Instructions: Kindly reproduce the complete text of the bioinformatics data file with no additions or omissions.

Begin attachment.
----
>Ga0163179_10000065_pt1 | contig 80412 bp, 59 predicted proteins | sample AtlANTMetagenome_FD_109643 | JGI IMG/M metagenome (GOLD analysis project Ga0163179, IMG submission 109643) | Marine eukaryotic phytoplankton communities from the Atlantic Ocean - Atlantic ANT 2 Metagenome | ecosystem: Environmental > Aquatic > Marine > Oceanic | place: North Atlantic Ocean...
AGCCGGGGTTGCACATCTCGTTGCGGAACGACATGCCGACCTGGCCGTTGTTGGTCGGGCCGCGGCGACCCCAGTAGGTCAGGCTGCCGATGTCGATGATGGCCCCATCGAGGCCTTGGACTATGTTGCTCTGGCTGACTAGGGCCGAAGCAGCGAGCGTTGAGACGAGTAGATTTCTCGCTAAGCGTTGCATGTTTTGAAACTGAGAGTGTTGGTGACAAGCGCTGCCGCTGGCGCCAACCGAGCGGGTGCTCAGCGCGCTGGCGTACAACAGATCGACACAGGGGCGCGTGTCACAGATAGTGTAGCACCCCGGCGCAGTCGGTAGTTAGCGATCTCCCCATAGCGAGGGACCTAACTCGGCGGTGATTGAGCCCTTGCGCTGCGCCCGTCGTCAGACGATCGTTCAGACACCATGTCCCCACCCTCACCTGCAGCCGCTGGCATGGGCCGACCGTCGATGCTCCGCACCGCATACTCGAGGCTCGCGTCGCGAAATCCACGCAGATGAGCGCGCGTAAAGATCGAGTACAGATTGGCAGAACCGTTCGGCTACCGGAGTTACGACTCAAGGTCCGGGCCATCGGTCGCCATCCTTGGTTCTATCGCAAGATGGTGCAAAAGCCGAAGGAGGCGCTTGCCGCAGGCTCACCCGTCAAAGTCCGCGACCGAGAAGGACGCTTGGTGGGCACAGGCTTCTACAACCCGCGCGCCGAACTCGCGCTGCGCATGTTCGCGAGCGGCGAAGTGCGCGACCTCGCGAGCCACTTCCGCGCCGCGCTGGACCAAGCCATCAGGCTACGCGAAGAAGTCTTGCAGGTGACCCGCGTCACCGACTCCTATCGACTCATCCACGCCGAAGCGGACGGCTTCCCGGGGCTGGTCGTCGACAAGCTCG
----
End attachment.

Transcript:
>Ga0163179_10000065_pt1 | contig 80412 bp, 59 predicted proteins | sample AtlANTMetagenome_FD_109643 | JGI IMG/M metagenome (GOLD analysis project Ga0163179, IMG submission 109643) | Marine eukaryotic phytoplankton communities from the Atlantic Ocean - Atlantic ANT 2 Metagenome | ecosystem: Environmental > Aquatic > Marine > Oceanic | place: North Atlantic Ocean...
AGCCGGGGTTGCACATCTCGTTGCGGAACGACATGCCGACCTGGCCGTTGTTGGTCGGGCCGCGGCGACCCCAGTAGGTCAGGCTGCCGATGTCGATGATGGCCCCATCGAGGCCTTGGACTATGTTGCTCTGGCTGACTAGGGCCGAAGCAGCGAGCGTTGAGACGAGTAGATTTCTCGCTAAGCGTTGCATGTTTTGAAACTGAGAGTGTTGGTGACAAGCGCTGCCGCTGGCGCCAACCGAGCGGGTGCTCAGCGCGCTGGCGTACAACAGATCGACACAGGGGCGCGTGTCACAGATAGTGTAGCACCCCGGCGCAGTCGGTAGTTAGCGATCTCCCCATAGCGAGGGACCTAACTCGGCGGTGATTGAGCCCTTGCGCTGCGCCCGTCGTCAGACGATCGTTCAGACACCATGTCCCCACCCTCACCTGCAGCCGCTGGCATGGGCCGACCGTCGATGCTCCGCACCGCATACTCGAGGCTCGCGTCGCGAAATCCACGCAGATGAGCGCGCGTAAAGATCGAGTACAGATTGGCAGAACCGTTCGGCTACCGGAGTTACGACTCAAGGTCCGGGCCATCGGTCGCCATCCTTGGTTCTATCGCAAGATGGTGCAAAAGCCGAAGGAGGCGCTTGCCGCAGGCTCACCCGTCAAAGTCCGCGACCGAGAAGGACGCTTGGTGGGCACAGGCTTCTACAACCCGCGCGCCGAACTCGCGCTGCGCATGTTCGCGAGCGGCGAAGTGCGCGACCTCGCGAGCCACTTCCGCGCCGCGCTGGACCAAGCCATCAGGCTACGCGAAGAAGTCTTGCAGGTGACCCGCGTCACCGACTCCTATCGACTCATCCACGCCGAAGCGGACGGCTTCCCGGGGCTGGTCGTCGACAAGCTCG